The Crimson closed out the 2008 campaign fifth in the Ivy League, having gone 5-9 against conference opponents. Harvard had difficulty dealing with the likes of Yale, Cornell, Penn, and Princeton, and was unable to defeat these Ivy League opponents despite coming close on several occasions. But Harvard easily handled Dartmouth and Columbia, sweeping both matchups over the course of the season.
Senior Kathryn McKinley set the offensive rhythm for the Crimson, ranking first on the team in kills at 327. McKinley played in all 97 of Harvard’s games, and the statistical pinnacle of her play came on Oct. 10 and 11 at Brown and Yale, when the senior racked up a combined 46 kills and 39 digs. But despite McKinley’s efforts, Harvard fell in both games.
In addition to the team’s seniors, junior co-captains Katherine Kocurek and Lily Durwood excelled this season. Durwood tossed up 1034 assists, good for second in the conference, while Kocurek focused on the defensive elements of the game and registered 348 digs.
“We were the strongest we’ve been since I’ve been playing Harvard volleyball,” Kocurek said.
Prior to Ancient Eight competition, the Crimson witnessed mixed results. Competing in assorted non-conference matchups and three invitationals, Harvard entered the Ivy season with a 7-7 record and a six-game win streak. It could not handle then-No. 22 Long Beach State, losing three games in a row at home, but took control several weeks later to win the Dartmouth Invitational.
Prominent accomplishments this season included coach Jennifer Weiss’ 200th career victory, Kocurek and McKinley’s 1000th career digs and freshman Anne Carroll Ingersoll’s Ivy League Rookie of the Year honors.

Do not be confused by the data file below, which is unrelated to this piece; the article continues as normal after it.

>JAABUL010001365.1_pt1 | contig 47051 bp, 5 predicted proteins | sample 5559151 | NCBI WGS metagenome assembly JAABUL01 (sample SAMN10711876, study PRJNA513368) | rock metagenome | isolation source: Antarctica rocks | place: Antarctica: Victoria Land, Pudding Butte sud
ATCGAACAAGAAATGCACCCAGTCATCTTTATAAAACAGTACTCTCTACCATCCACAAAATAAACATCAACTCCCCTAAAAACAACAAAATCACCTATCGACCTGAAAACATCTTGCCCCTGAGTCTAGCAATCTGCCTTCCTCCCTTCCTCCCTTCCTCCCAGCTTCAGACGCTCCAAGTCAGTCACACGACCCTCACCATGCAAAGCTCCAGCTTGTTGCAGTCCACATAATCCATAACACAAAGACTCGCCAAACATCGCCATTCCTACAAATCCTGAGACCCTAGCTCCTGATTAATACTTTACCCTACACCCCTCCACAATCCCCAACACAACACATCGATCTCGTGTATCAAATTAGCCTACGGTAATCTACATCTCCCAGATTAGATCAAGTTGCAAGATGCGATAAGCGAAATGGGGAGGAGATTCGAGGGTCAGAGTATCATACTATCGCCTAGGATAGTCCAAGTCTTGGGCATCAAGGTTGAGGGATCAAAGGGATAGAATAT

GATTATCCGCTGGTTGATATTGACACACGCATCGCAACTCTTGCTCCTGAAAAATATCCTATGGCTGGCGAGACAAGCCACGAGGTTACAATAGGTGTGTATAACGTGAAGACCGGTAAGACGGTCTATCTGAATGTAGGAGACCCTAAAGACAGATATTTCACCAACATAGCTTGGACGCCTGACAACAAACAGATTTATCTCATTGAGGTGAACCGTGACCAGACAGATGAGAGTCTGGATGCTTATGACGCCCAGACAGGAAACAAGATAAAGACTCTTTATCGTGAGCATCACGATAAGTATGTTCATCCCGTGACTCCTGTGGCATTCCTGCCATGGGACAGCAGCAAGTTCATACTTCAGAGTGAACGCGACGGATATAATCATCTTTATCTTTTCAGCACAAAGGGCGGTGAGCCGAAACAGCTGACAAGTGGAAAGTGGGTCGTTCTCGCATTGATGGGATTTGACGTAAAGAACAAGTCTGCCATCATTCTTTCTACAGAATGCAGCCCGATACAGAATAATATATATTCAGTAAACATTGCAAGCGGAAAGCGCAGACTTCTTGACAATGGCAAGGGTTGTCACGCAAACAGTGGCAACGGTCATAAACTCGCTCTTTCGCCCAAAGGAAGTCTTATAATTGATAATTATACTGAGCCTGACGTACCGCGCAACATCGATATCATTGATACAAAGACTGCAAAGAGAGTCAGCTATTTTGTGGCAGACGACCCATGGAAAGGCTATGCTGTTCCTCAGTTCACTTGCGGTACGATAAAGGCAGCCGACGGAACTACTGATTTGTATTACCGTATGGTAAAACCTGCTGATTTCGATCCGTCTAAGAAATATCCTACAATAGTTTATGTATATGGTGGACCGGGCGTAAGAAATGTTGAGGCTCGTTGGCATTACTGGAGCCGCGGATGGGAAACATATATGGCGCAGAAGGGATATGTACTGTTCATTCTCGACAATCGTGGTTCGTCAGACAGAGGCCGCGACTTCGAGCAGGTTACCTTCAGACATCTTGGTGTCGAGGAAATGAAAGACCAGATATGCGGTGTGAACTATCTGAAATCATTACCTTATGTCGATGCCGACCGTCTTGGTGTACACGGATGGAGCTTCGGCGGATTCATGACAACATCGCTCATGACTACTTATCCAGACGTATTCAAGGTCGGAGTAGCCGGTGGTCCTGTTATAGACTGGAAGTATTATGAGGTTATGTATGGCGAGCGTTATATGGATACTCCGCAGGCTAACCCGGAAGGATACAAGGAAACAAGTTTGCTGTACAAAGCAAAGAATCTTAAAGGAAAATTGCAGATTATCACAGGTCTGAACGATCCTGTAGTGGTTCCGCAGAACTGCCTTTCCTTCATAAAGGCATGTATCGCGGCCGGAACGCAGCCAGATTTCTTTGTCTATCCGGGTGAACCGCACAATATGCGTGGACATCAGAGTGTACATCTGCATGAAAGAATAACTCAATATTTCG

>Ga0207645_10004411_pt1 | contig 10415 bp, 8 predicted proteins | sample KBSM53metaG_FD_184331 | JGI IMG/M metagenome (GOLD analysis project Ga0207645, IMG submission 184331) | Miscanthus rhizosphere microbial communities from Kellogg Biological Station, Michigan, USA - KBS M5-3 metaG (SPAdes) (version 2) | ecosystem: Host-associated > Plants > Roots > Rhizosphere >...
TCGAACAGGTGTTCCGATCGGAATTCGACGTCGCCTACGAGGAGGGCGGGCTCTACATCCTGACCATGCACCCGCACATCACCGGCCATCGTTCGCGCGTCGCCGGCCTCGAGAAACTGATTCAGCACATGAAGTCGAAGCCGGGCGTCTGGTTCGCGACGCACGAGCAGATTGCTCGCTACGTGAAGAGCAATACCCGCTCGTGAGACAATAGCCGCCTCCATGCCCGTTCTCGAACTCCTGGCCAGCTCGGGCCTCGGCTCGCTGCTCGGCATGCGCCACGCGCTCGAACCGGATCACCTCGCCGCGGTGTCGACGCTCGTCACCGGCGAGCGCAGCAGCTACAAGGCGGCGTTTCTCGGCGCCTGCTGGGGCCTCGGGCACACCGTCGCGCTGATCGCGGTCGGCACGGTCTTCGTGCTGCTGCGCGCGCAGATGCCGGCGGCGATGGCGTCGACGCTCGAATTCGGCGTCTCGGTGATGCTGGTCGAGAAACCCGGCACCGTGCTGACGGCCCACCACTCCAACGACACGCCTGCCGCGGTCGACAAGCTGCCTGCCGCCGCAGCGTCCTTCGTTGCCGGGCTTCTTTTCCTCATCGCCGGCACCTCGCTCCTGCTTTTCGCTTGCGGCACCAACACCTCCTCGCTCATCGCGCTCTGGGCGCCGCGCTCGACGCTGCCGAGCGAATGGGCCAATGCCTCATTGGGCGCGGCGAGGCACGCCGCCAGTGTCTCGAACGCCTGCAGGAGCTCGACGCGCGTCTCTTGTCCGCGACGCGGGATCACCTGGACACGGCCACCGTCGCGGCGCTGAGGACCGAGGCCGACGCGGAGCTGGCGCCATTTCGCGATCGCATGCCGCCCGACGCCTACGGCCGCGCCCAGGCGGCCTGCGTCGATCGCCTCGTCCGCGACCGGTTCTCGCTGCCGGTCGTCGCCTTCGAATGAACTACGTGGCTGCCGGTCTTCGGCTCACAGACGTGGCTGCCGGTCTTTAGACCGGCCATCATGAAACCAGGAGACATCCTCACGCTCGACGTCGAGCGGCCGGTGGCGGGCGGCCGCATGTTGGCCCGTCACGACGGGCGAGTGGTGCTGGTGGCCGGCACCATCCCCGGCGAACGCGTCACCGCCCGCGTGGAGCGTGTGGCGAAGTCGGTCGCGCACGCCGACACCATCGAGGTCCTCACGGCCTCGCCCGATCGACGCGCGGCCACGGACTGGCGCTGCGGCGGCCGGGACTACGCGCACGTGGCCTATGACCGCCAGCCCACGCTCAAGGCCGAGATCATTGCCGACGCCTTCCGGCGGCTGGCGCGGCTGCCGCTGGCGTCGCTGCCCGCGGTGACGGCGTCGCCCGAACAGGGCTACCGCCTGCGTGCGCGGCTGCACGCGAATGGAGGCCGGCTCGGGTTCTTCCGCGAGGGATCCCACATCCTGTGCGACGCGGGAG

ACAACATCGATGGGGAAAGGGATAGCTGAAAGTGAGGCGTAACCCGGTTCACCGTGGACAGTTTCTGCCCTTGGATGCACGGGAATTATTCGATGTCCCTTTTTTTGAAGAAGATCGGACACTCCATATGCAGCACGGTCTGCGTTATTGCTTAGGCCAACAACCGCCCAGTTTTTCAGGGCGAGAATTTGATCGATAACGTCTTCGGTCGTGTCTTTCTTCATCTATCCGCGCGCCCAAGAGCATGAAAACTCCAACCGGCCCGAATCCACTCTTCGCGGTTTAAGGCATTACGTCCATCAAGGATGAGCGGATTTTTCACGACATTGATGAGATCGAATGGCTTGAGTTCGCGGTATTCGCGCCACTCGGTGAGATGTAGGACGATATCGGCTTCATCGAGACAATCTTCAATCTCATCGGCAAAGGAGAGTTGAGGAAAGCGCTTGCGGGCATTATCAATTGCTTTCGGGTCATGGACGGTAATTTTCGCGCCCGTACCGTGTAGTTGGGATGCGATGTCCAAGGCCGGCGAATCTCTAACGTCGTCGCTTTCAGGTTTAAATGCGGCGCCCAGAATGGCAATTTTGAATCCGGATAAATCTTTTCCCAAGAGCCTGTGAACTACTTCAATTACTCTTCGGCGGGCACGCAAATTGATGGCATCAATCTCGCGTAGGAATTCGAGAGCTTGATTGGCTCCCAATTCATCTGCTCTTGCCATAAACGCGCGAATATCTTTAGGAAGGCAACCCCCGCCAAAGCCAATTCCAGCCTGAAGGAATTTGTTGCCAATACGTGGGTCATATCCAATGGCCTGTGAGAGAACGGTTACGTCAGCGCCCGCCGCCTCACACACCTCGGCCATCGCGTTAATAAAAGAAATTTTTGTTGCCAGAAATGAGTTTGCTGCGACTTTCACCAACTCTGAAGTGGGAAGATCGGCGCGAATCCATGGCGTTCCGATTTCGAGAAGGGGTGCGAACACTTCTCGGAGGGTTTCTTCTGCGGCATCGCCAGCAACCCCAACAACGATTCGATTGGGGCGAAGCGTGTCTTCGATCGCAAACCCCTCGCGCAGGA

The Crimson also displayed its resilience, earning several victories with substantial comebacks—including its 3-2 decision over New Hampshire early in the season. Down 24-11 in the second set, Harvard rallied and put up 13 straight points to tie the game and set up the victory. Although the Wildcats grabbed the next two sets, the Crimson reestablished dominance in the fifth to emerge victorious.
But the marathon matchup against New Hampshire was the only five-game match that the Crimson won all year. Harvard struggled to finish strong in contests that extended beyond four games, losing five such matches throughout the season. Shorter matches went both ways—the Crimson posted six shutouts and was held winless in seven confrontations.
“When it’s five games and 25 points, you really can’t tell by looking at the score,” McKinley said. “We fought for every point.”
Although McKinley graduates this year, Harvard can look forward to the return of several rising sophomores in addition to Ingersoll—Christine Wu and Sandra Lynne Fryhofer. Each will provide valuable talent in different areas of the court. Wu led the team in digs with 378 and was sixth overall in the Ivy League in the category. Playing in 21 matches, Fryhofer dropped 40 blocks on opposing teams while racking up 143 kills, finishing third and fourth on the team in those statistics, respectively.
“Each of the freshmen has their own personality—strong, reassuring, constantly supportive, or just them tearing it up,” McKinley said.
Next year the Crimson will look to its rising sophomores and incoming co-captains Chelsea Ono Horn and Miyoko Pettit, a rising senior and junior, respectively, to shift the balance towards the win column.
—Staff writer Emmett Kistler can be reached at email@example.com.